The Liver: Metabolism's Misunderstood Gatekeeper
Love-hate. Could there be a more fitting way to illustrate the relationship we have with our liver? After all, we can condition our hearts with cardio training, protect our skin with the finest lotions on earth and fuel our minds with books and culture. But when it comes to the liver, we're essentially at the mercy of our diet. With one in three Americans classified as clinically obese, this is far from promising.
Here's another way to look at it. In the unfortunate event that your liver decided to take a vacation, the outcome would be disastrous. Apart from being rendered metabolically helpless, you'd be riddled with an unthinkable number of toxins and chemicals. This would spark a menacing chain of events, guaranteed to lower your survival rate.
As humans, we rely profoundly on this complicated, hard-working organ. Not only to do its job, but to do it flawlessly 24 hours a day, without reward. Sadly, far too many individuals never give a moment's thought to the liver's unceasing list of tasks. But when you take time to consider what a weighty role it plays in virtually every aspect of our lives, that moment seems long overdue.
To better appreciate the significance of supporting the liver, it's wise to have an understanding of what it is, what it does and how serious the consequences can be if left neglected and deprived of the nutrients it needs.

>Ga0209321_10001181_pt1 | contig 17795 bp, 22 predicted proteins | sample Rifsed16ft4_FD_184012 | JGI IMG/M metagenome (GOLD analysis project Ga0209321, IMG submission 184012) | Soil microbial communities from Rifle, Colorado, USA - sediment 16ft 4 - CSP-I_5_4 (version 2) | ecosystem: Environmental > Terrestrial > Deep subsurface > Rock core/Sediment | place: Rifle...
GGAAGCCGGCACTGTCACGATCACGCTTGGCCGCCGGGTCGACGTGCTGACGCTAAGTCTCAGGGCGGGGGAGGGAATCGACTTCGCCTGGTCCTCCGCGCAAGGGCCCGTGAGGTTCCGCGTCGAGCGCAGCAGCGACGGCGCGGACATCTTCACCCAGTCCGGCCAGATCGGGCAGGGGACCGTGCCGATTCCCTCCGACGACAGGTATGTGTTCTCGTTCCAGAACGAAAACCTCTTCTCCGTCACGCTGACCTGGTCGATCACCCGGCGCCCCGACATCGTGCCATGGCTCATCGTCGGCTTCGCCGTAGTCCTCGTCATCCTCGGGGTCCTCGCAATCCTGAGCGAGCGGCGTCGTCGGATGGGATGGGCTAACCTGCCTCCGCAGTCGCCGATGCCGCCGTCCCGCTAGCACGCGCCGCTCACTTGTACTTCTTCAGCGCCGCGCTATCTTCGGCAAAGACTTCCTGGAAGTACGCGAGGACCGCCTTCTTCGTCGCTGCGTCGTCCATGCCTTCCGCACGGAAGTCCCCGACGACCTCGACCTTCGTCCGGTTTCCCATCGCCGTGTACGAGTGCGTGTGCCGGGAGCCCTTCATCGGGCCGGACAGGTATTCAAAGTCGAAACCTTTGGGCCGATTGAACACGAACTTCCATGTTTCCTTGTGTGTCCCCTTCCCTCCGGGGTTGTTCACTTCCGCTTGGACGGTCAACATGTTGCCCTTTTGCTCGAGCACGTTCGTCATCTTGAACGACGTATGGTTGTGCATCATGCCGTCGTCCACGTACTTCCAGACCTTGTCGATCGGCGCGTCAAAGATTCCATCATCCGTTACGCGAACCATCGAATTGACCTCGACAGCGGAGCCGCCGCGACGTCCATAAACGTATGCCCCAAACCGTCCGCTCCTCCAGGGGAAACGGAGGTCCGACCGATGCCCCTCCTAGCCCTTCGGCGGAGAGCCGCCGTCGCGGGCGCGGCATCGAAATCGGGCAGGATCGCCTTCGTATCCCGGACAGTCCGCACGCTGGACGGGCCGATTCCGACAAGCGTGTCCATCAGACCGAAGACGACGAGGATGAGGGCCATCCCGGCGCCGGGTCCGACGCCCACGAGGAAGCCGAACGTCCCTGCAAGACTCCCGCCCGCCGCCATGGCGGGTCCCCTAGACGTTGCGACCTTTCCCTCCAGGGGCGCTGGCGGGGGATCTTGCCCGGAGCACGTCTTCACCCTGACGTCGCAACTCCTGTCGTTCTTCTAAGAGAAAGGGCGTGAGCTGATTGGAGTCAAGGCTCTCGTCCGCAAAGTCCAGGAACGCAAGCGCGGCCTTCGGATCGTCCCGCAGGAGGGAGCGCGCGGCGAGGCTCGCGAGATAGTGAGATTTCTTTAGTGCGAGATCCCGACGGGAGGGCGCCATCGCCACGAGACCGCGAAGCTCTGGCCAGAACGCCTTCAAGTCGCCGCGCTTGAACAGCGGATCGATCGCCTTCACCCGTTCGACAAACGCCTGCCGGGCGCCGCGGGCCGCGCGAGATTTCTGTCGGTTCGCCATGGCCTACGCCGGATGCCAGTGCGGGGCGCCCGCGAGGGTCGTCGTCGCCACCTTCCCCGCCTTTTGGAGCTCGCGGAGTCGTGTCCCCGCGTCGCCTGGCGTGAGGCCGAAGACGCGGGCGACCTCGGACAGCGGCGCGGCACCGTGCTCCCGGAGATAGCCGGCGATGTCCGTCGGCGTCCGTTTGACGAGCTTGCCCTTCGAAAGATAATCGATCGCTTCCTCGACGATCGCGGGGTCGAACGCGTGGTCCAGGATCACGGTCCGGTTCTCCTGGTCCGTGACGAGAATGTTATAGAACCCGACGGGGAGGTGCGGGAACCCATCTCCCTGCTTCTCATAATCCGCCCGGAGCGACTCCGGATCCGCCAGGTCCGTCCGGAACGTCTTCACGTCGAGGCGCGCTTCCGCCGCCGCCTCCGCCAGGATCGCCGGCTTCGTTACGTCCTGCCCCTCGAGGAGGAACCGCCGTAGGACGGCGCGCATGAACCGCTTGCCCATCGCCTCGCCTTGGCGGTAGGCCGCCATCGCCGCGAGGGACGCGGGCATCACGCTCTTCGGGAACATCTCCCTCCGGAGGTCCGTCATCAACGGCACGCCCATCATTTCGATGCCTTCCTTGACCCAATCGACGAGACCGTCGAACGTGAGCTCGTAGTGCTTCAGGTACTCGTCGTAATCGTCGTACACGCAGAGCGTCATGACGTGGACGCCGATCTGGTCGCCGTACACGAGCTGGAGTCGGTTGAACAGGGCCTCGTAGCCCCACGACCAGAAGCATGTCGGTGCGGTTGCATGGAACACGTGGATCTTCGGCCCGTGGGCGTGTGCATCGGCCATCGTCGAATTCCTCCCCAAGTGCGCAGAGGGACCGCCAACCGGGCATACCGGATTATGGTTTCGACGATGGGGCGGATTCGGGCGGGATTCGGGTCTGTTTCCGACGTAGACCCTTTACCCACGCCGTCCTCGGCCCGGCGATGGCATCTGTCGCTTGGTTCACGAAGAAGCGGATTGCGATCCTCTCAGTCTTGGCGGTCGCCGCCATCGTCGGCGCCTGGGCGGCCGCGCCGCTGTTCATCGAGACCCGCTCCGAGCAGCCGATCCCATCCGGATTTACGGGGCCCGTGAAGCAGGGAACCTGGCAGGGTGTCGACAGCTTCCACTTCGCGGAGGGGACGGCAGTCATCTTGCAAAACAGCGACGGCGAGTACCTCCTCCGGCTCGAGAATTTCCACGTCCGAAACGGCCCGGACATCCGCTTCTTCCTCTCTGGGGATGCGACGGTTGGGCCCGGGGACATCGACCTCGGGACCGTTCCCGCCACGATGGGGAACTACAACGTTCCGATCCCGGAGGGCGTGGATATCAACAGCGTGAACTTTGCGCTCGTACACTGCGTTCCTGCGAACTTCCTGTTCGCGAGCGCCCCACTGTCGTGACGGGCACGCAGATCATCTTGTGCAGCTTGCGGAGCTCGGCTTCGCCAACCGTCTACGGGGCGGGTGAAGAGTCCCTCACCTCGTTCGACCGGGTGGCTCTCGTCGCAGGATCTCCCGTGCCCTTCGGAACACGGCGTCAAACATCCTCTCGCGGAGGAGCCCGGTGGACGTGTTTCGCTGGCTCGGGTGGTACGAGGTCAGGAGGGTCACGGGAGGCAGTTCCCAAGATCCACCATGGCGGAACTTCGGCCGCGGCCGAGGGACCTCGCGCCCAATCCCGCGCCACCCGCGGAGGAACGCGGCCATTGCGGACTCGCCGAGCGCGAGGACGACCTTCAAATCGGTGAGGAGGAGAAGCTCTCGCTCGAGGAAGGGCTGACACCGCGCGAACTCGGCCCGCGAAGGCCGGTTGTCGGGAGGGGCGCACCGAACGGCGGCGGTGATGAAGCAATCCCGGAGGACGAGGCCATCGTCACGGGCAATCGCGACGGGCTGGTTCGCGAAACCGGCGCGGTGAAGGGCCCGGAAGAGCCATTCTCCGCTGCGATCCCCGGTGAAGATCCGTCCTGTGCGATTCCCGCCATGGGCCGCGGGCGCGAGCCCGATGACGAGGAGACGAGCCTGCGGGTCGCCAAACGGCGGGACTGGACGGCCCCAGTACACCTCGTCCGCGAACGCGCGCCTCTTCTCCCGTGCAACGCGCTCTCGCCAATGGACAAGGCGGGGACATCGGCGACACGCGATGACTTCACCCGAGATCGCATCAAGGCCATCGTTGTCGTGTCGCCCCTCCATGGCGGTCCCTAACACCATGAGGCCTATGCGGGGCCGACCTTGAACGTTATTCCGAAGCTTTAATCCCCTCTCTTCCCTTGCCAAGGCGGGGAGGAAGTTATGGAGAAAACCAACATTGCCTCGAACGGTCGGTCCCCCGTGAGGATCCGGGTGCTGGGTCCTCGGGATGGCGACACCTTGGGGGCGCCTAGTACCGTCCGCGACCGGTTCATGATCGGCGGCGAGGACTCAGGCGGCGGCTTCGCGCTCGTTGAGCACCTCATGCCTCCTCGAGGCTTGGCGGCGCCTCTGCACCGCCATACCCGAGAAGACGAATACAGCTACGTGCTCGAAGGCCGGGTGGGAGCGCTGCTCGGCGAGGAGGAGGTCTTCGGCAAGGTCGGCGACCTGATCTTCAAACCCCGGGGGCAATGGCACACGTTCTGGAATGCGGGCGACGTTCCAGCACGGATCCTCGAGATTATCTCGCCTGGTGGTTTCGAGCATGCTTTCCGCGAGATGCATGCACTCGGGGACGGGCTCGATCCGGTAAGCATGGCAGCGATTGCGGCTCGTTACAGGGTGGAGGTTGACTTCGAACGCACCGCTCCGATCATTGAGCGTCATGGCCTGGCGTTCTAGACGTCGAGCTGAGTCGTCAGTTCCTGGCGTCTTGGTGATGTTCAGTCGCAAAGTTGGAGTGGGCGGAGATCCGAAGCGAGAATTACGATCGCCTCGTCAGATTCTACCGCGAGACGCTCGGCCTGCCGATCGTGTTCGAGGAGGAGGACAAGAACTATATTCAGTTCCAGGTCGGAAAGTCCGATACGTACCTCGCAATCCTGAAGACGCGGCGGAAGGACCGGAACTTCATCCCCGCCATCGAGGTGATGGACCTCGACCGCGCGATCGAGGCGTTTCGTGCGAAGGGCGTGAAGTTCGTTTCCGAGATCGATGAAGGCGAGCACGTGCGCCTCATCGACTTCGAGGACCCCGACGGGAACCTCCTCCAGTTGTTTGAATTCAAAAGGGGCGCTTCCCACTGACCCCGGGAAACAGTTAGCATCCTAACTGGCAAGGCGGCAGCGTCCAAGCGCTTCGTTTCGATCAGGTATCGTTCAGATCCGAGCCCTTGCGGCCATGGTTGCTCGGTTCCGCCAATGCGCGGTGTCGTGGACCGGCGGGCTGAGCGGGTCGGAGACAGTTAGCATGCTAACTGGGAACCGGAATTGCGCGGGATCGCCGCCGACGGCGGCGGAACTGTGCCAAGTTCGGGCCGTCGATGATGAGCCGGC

Nestled comfortably in the upper-right portion of the abdominal cavity, the liver is a large, reddish-brown, multi-tasking metabolic gatekeeper. As the largest glandular organ in the body, it spends its days carrying out hundreds of crucial metabolic functions. Two, however, are of foremost importance.
The first is to synthesize bile to aid digestion. Every time you eat, your gall bladder releases its reserve of bile through ducts into the digestive tract. This allows semi-digested food to pass from the stomach to the small intestines.
The second, is to make sense of the waste, toxins, and nutrients following digestion. After a slow trip through the esophagus, stomach and small intestine, the remaining nutrient-rich liquid arrives at the liver. From there, the liver goes into action by filtering out toxins and waste, while determining which nutrients will be used, and which will be stored.
The efficacy of this process is ultimately determined by the health of one's liver. What most of us fail to realize is that the liver lacks something of great importance – sympathy. It won't feel sorry for you after a week-long fast food bender, and it could care less if you had a "few too many" at the company picnic. No. It deals with metabolic scenarios subjectively, and works in accordance with the nutrients made available to it.
Dr. C. Samuel Verghese
At the forefront of liver science is Dr. C. Samuel Verghese, M.D. In addition to being a world-renowned expert in complementary alternative medicine (CAM), Dr. Verghese is also a fascinating human being who's spent his years searching for ways to better the lives of others. In doing so, he's traveled to some of the most remote regions of the world, treated thousands of patients and developed some of the most unique natural supplements available. Remarkably, his motivation came at a very young age.